A defiant Luis Rubiales has said he will not resign as president of the Spanish football federation despite facing widespread criticism and disciplinary proceedings over his behaviour at last Sunday’s Women’s World Cup final.
The 46-year-old kissed midfielder Jenni Hermoso on the lips during the trophy and medals presentation after Spain’s victory over England in Sydney.
He had earlier grabbed his crotch in celebration while stood metres away from Spain’s Queen Letizia and her teenage daughter in the stadium’s VIP area.
Football’s world governing body FIFA opened disciplinary proceedings against Rubiales on Thursday over his conduct, but he told an extraordinary general assembly of Spain’s football federation, the RFEF, on Friday, that he would not step down.
“I will not resign,” he said multiple times.
“I apologise for my mistakes. I’m going to continue fighting as my parents and my coaches taught me. Those who know me, know that we are going to get to the end.”
Rubiales issued an apology via video message on Monday, but Spain’s prime minister Pedro Sanchez described that as “insufficient”.
Hermoso’s interests in the case are being managed by the FUTPRO union, which expressed its “firm and resounding condemnation” for behaviour “which violates the dignity of women” in its own statement issued on Wednesday.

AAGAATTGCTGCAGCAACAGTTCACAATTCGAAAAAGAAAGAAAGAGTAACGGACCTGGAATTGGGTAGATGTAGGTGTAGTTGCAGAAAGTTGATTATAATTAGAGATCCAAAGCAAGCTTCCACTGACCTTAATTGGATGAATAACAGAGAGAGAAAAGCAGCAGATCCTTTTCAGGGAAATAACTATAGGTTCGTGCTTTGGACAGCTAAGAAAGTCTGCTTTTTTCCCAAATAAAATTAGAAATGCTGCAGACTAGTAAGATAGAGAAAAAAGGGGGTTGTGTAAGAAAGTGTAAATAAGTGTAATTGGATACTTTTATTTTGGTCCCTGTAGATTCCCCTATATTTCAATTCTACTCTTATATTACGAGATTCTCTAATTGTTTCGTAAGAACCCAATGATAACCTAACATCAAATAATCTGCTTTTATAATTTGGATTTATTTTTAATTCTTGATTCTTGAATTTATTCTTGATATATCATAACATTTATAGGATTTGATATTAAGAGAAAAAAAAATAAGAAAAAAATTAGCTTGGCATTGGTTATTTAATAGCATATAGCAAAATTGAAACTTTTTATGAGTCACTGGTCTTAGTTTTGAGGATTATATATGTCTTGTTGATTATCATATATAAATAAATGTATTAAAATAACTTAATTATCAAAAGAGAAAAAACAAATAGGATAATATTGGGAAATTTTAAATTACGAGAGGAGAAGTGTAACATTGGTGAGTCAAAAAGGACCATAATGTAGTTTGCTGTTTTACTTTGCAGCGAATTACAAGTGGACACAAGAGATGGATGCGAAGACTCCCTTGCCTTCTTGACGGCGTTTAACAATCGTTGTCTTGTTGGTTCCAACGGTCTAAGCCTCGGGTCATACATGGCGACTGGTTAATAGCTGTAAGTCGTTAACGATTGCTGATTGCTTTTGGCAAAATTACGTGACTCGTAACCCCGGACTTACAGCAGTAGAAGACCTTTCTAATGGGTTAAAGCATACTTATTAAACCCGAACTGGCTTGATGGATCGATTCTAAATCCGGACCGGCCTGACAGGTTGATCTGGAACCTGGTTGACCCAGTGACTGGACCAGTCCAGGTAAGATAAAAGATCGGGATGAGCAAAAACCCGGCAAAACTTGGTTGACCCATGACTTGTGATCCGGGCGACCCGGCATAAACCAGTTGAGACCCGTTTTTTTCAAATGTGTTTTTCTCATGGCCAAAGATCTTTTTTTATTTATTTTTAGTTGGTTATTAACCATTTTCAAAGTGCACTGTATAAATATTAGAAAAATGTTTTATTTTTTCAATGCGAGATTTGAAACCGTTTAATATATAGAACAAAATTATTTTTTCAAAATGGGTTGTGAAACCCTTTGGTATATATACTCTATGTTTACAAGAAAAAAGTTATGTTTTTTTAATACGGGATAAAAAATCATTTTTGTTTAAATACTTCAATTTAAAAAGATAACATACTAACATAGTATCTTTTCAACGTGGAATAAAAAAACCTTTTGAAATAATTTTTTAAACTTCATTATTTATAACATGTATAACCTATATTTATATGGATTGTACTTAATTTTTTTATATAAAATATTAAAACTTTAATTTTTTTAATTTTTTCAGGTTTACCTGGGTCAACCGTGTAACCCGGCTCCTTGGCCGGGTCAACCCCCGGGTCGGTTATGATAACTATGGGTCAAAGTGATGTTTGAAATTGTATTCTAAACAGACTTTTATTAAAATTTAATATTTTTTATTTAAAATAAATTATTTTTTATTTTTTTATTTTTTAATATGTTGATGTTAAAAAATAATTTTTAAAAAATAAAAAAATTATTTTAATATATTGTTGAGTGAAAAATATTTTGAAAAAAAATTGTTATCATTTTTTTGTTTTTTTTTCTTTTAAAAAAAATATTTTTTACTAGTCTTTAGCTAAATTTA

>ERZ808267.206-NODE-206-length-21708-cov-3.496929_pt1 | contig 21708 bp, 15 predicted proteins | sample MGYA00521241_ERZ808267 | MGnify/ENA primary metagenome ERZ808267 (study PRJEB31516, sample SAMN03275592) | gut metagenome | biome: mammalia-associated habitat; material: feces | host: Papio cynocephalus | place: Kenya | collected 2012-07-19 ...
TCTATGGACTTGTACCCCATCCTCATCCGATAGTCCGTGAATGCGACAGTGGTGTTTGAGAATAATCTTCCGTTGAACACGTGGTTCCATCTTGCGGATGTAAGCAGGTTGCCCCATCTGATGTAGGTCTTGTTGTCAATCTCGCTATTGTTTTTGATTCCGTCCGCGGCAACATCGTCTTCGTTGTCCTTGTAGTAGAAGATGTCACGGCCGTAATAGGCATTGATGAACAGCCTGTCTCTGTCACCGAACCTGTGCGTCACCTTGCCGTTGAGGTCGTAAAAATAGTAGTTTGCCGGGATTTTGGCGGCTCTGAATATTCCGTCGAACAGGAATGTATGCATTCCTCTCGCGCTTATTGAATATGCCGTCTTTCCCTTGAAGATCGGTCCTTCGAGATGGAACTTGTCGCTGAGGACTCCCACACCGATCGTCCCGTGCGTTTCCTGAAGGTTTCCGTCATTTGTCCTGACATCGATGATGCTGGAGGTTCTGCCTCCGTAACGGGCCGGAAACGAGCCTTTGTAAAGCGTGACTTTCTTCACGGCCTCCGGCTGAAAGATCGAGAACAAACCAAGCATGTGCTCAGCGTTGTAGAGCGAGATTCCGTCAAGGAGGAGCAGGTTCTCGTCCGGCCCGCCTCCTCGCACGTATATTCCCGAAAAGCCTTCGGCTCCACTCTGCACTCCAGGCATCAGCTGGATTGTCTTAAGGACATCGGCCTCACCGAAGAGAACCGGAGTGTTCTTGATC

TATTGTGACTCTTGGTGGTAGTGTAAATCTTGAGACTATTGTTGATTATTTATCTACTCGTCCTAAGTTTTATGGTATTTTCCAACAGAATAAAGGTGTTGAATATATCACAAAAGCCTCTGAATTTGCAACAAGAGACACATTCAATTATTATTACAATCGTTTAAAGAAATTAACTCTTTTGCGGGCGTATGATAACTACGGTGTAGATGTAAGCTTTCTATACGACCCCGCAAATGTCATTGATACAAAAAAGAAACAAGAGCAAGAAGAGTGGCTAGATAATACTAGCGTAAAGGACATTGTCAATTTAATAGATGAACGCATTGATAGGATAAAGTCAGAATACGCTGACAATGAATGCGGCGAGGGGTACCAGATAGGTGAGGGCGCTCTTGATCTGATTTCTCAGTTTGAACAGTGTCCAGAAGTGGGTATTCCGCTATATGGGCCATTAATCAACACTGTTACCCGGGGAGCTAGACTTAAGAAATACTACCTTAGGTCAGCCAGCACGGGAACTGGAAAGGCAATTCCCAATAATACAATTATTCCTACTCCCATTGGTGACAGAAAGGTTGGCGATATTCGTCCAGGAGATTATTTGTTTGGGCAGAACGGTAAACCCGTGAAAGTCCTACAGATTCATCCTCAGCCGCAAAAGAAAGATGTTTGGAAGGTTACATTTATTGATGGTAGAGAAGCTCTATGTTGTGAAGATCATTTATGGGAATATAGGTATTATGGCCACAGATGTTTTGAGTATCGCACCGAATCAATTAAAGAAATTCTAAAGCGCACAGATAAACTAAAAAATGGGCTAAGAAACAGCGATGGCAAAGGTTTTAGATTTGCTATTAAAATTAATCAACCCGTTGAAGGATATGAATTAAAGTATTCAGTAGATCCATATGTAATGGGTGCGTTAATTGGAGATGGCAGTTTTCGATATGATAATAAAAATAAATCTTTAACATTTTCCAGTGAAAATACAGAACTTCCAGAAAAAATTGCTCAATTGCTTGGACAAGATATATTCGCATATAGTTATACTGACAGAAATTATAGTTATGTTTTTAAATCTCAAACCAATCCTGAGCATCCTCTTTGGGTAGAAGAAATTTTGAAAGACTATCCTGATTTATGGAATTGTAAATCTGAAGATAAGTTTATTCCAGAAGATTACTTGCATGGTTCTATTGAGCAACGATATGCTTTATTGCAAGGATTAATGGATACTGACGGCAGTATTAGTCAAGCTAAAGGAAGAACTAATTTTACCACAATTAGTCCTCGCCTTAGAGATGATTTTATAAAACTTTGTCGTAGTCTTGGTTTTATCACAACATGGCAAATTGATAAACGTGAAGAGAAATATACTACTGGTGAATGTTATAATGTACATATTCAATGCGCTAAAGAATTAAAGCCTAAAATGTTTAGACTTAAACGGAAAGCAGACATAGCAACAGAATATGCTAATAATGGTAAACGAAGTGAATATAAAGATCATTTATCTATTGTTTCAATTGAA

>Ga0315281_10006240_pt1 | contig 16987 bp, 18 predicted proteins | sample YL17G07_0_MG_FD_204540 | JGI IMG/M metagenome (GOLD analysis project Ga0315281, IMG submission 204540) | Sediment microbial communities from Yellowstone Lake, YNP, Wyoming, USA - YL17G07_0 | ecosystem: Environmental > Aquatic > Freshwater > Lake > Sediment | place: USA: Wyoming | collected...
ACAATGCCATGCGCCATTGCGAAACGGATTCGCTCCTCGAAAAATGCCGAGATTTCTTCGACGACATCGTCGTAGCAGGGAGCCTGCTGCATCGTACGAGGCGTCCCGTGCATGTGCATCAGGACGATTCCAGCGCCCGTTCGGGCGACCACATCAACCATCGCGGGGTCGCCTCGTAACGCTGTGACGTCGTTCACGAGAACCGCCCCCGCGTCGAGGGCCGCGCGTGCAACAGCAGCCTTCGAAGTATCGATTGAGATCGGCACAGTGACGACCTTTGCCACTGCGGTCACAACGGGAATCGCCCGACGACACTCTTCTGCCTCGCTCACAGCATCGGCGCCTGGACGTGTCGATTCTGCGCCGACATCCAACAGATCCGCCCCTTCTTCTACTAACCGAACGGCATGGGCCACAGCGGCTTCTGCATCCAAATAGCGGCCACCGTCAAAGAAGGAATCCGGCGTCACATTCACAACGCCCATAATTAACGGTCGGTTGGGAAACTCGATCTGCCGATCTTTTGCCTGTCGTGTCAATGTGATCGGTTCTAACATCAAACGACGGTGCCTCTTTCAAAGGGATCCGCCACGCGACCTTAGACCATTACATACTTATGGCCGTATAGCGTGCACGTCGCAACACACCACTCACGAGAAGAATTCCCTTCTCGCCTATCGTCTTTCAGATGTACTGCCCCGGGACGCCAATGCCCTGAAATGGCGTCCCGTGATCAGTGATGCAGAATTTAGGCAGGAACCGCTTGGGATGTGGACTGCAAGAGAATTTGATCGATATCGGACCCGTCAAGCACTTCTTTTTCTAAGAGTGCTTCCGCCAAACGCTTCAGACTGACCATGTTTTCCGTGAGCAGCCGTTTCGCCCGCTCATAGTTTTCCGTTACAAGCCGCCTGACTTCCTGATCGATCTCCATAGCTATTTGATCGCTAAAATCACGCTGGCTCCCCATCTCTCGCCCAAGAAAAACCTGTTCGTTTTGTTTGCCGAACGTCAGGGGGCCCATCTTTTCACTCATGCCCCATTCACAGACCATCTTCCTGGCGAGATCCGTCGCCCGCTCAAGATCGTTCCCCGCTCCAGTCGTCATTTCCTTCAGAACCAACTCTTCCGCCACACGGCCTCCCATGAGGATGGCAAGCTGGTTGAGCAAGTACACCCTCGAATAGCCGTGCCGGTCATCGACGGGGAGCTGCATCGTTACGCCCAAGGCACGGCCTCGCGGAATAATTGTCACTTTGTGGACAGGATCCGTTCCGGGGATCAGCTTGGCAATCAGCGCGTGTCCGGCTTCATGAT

Rubiales is a member of UEFA’s ruling executive committee and a vice-president of European football’s governing body, and is also leading a Spanish bid to co-host the 2030 men’s World Cup finals. FIFA Congress is expected to appoint the hosts of the centenary tournament late next year.
FIFA, in opening proceedings against Rubiales on Thursday, said it remained committed to “respecting the integrity of all individuals, and strongly condemns any behaviour to the contrary”.
It said Rubiales’ conduct may constitute violations of article 13 paragraphs one and two of the FIFA disciplinary code.
That section of the code covers “offensive behaviour and violations of the principles of fair play”.
The code cites examples of behaviour which could lead to disciplinary measures being taken, including “insulting a natural or legal person in any way, especially by using offensive gestures, signs or language” and “behaving in a way that brings the sport of football and/or FIFA into disrepute”.
Spain’s second deputy prime minister, Yolanda Diaz, said in a post on X that the events at Friday’s General Assembly had been “unacceptable” and said the government “must act and take urgent measures”.
“Impunity for macho actions is over. Rubiales cannot continue in office,” her post concluded.